Here’s an example. Just last week, I helped a student brainstorm ideas for his personal statement for the Common App. It went like this:
If you are a serious athlete, and intend to play your sport in college, it’s hard to pick a topic for your college application essay that’s not related to your sport.
Chances are, this sport has consumed much of your life for at least the last four years.
Ironically, that is why you should do your best to find something else to write about in your college essay.
The goal of these essays is to show schools that you are a unique, multifaceted individual, and not just “a tennis player,” or “a swimmer” or “a football player.”
They want to know what else you care about, how you think and what you value–besides sports.
In your college application, it will be clear that you care deeply about your sport and excel at it.
So you really don’t need to focus on that any further.
The college essay is your chance to show your other sides, qualities, strengths and interests. Write about one of those. WARNING: Do not write about “The Big Win” or “How I Won the State Championship.”
You do not need to strut your stuff in these essays. Humility goes a long way.
This fall, one of my tutoring students taught me a lesson about how cheating on these essays can backfire–even if you don’t get caught.
He wanted to write his essay for the Common App on a trip he took to Guatamala to work with poor children. At one point, he confessed that he had not gone on that trip, but that his father had gone.
When I looked at him as though I thought he was nuts, he told me, in his defense, “I helped him pack!”
What? Are you kidding me?
This student kept insisting that he had no other interesting experiences that he could write about. (If you have read anything on my blog, you know that everyone has umpteen topic possibilities, and that you don’t need to travel the globe to have them.)
I gave him a brief lecture about how this was completely unethical, but he only smiled and told me that “all my friends are doing this.” (If this situation weren’t more complicated than I’m describing here, I would have booted him out on the spot.)
I just read an interesting article in the New York Times about how high school students are seeking out exotic trips, usually to foreign countries, mainly so they will have an intriguing topic for their college application essays.
(Article copied below)
I think these trips can be amazing, and that students learn a lot about other places, cultures and themselves.
But if you are lucky enough to take one of these trips, the last thing I would do is plan it so you can write a snazzy college admissions essay.
I actually believe this approach can backfire.
An instant turn-off to essay readers is a student who is trying to impress them.
To avoid sounding over-privileged, students should look for essay topics that focus on everyday subjects, often called “mundane topics.”
Every time, the essay about a summer job where a student flipped pancakes at IHOP or washed dishes or sold shoes turned out so much better than the one where they went to Africa and lived in mud huts or helped farmers in Guatemala pull weeds.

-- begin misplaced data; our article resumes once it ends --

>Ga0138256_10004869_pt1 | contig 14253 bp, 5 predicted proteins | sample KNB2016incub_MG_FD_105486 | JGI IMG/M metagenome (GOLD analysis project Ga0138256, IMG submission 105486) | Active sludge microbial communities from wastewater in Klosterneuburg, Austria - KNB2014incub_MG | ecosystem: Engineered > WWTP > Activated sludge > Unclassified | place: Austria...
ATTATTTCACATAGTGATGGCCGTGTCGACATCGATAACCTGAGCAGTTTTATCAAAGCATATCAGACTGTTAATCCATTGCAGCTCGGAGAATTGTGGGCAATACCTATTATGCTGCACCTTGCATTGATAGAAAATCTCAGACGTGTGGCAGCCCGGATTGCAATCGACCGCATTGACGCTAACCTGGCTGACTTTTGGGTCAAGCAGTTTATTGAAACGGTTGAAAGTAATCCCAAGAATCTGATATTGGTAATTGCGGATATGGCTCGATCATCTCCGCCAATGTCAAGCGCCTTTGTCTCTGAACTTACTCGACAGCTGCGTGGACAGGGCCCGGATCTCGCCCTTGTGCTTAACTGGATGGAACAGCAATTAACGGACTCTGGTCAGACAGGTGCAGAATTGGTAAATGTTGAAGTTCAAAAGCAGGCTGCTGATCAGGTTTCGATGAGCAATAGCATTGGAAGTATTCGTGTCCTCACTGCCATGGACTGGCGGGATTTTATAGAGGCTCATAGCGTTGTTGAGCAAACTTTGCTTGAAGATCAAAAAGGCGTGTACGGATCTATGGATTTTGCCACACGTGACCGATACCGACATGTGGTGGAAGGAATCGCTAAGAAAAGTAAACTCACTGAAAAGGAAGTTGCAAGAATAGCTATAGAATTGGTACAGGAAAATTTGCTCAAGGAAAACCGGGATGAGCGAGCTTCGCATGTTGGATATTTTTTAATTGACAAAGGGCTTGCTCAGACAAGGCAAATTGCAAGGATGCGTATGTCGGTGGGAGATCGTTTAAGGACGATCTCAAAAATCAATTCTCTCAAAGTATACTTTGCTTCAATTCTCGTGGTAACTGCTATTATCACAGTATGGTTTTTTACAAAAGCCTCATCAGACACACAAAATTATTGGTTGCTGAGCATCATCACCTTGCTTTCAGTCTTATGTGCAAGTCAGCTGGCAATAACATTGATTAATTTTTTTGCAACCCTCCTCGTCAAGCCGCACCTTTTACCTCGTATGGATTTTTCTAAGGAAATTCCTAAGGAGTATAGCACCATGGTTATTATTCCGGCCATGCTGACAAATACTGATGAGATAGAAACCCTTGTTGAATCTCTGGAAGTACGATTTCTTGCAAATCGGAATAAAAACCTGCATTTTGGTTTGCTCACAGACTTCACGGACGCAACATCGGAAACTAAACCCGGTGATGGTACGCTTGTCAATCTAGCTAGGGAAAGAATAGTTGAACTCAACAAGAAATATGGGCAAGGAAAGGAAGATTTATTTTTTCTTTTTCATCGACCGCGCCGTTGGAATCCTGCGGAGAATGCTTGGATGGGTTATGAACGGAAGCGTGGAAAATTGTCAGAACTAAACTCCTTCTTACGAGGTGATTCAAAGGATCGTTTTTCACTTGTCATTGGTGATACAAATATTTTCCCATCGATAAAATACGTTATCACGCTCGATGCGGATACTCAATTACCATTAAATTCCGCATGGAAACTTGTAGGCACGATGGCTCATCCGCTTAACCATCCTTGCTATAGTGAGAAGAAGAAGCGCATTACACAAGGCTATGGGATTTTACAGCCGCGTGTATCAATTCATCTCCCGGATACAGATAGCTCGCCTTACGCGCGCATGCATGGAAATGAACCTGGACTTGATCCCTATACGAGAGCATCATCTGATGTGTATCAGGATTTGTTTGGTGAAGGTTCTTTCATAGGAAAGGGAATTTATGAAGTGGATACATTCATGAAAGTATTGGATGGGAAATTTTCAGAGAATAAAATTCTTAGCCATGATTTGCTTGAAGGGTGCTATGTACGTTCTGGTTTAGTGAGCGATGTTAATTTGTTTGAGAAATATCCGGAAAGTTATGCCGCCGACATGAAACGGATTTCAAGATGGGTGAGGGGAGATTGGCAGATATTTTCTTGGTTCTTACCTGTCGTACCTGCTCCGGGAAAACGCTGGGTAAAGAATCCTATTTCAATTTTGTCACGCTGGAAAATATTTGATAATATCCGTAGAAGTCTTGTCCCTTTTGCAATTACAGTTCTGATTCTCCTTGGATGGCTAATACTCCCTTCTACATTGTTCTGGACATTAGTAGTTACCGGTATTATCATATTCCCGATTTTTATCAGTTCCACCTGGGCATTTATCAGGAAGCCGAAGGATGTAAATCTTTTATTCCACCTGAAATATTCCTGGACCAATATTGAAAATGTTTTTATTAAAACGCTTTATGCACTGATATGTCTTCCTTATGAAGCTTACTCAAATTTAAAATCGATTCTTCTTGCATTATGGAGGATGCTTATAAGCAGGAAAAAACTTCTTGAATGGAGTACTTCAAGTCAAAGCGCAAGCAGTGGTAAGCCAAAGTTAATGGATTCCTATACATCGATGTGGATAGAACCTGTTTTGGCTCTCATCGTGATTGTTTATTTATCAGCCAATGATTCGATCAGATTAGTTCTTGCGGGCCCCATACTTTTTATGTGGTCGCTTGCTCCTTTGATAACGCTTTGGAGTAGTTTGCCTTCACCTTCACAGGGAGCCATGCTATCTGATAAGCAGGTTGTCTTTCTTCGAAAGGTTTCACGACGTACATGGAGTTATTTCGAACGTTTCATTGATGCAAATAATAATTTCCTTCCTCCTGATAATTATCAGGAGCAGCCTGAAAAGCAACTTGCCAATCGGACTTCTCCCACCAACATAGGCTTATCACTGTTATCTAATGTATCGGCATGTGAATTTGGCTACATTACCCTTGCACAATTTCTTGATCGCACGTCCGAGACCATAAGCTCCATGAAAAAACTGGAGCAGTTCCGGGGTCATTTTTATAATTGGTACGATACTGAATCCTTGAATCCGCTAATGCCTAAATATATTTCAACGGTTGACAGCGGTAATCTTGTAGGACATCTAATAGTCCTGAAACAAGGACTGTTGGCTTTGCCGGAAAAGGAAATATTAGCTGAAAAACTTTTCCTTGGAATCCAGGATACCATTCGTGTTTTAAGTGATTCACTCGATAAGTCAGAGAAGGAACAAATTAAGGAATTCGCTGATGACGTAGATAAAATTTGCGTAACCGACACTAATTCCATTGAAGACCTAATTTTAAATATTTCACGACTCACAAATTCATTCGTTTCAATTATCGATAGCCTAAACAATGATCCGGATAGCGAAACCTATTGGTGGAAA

For some reason, the more basic topics feel more authentic and are naturally more interesting.
And the writer comes across more humble, and likable, even.
That’s not to say that you can’t write a fine essay about a cool trip abroad.
My advice is that in your search for a topic, don’t consider the trip itself the topic. Instead, focus on one thing that happened on that trip.
Focus your essay on a specific experience, and just let the trip to the cool place be the background.
That way, the college folks see how adventuresome you are, but you can focus your essay on something more specific and meaningful. College admissions folks want to learn about how you think and what you value.
So it’s not so much where you were or did something, but what happened, how you handled it and what you learned in the process. That’s why scooping gelato, parking cars or walking dogs can make more interesting topics than your travels around Timbuktu.
You are finally finished with your essay. It’s time to copy it into the online application and send it off. You’ve worked hard. Why not make sure it’s fabulous? Follow this checklist to double check that it’s as good as it should be:
Read your prompt (the question) one more time. Often a prompt will ask you to answer more than one question, or address several points. Make sure you address or answer them all!
Did you make your point? (Yes, that’s the same thing as your “main point.”) You should be able to state it in a sentence or two. And it should be stated somewhere in your essay as well. If you can’t do this, chances are your essay is too broad, and too broad means boring.
Do you prove the (main) point you are making in your essay? Did you provide examples as “evidence”?
When you give examples in your essay, or describe something, are you specific? Use details!
I like titles. But they need to be good. A title should be short and witty. Not cutesy. The tone of the title and essay should match. The best ones don’t give away too much about the essay, and only hint at what’s to come. Do not use questions. And don’t even think about a title that sounds anything like “My College Admissions Essay.”
Now, how do you think of a title, a good title? Brainstorm ideas by playing off words that link to your theme, message or topic.
Example: A student wrote an essay about how he broke his wrist playing football, and how he learned more about the game sitting on the bench that season. Theme: How bad things can result in good things/How you can learn from a new perspective. (This “theme” is also a Universal Truth or “life lesson”. Check out this post on Universal Truths to see if you have one hidden in your essay.)
Make a quick list of words from the essay that you could play around with: break, benched, football, sports, view, injury, hurt, new perspective…Let yourself “free associate,” which means you list key words and sayings that come to mind when you say one of them, such as “break.” Try the word in different tenses, in common phrases, in pop culture phrases (titles of movies, books, songs, etc.) and even clichés can work. Also, skim your essay for catchy phrases that might work. Try mixing up a couple keys words to make your own phrase. You can also use the Internet to brainstorm ideas–just Google your keywords or phrases. Have fun with it.